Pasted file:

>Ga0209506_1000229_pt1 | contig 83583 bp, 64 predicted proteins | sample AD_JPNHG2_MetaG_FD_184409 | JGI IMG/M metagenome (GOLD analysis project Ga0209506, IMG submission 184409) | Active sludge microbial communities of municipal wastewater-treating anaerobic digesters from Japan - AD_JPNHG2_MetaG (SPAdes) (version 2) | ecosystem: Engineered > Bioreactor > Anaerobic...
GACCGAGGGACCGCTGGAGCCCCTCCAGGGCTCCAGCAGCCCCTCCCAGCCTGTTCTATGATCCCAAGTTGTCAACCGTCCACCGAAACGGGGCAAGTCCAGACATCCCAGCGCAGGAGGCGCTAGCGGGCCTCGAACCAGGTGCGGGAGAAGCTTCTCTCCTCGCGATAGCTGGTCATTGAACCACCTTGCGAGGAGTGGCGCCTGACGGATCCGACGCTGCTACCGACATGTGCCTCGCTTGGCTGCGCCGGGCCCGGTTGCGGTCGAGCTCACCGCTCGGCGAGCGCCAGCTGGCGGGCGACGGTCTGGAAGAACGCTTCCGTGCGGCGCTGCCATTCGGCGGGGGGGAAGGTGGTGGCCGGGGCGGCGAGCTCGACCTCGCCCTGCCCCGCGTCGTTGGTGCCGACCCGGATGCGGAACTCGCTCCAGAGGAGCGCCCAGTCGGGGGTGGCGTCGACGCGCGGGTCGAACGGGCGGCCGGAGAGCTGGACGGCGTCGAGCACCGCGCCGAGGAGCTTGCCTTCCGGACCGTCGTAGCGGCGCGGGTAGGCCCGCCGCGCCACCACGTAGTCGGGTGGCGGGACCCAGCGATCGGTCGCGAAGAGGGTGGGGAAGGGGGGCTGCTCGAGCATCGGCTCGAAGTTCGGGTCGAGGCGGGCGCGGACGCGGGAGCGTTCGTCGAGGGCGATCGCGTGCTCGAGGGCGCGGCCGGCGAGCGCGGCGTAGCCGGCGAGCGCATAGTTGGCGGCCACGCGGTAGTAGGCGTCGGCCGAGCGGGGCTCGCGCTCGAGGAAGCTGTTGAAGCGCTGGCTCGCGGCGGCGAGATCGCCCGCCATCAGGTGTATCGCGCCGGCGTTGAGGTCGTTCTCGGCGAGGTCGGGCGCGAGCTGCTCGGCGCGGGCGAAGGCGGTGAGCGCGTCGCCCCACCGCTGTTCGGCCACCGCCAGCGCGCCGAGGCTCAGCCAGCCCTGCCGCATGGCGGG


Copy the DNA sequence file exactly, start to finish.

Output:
>Ga0209506_1000229_pt1 | contig 83583 bp, 64 predicted proteins | sample AD_JPNHG2_MetaG_FD_184409 | JGI IMG/M metagenome (GOLD analysis project Ga0209506, IMG submission 184409) | Active sludge microbial communities of municipal wastewater-treating anaerobic digesters from Japan - AD_JPNHG2_MetaG (SPAdes) (version 2) | ecosystem: Engineered > Bioreactor > Anaerobic...
GACCGAGGGACCGCTGGAGCCCCTCCAGGGCTCCAGCAGCCCCTCCCAGCCTGTTCTATGATCCCAAGTTGTCAACCGTCCACCGAAACGGGGCAAGTCCAGACATCCCAGCGCAGGAGGCGCTAGCGGGCCTCGAACCAGGTGCGGGAGAAGCTTCTCTCCTCGCGATAGCTGGTCATTGAACCACCTTGCGAGGAGTGGCGCCTGACGGATCCGACGCTGCTACCGACATGTGCCTCGCTTGGCTGCGCCGGGCCCGGTTGCGGTCGAGCTCACCGCTCGGCGAGCGCCAGCTGGCGGGCGACGGTCTGGAAGAACGCTTCCGTGCGGCGCTGCCATTCGGCGGGGGGGAAGGTGGTGGCCGGGGCGGCGAGCTCGACCTCGCCCTGCCCCGCGTCGTTGGTGCCGACCCGGATGCGGAACTCGCTCCAGAGGAGCGCCCAGTCGGGGGTGGCGTCGACGCGCGGGTCGAACGGGCGGCCGGAGAGCTGGACGGCGTCGAGCACCGCGCCGAGGAGCTTGCCTTCCGGACCGTCGTAGCGGCGCGGGTAGGCCCGCCGCGCCACCACGTAGTCGGGTGGCGGGACCCAGCGATCGGTCGCGAAGAGGGTGGGGAAGGGGGGCTGCTCGAGCATCGGCTCGAAGTTCGGGTCGAGGCGGGCGCGGACGCGGGAGCGTTCGTCGAGGGCGATCGCGTGCTCGAGGGCGCGGCCGGCGAGCGCGGCGTAGCCGGCGAGCGCATAGTTGGCGGCCACGCGGTAGTAGGCGTCGGCCGAGCGGGGCTCGCGCTCGAGGAAGCTGTTGAAGCGCTGGCTCGCGGCGGCGAGATCGCCCGCCATCAGGTGTATCGCGCCGGCGTTGAGGTCGTTCTCGGCGAGGTCGGGCGCGAGCTGCTCGGCGCGGGCGAAGGCGGTGAGCGCGTCGCCCCACCGCTGTTCGGCCACCGCCAGCGCGCCGAGGCTCAGCCAGCCCTGCCGCATGGCGGG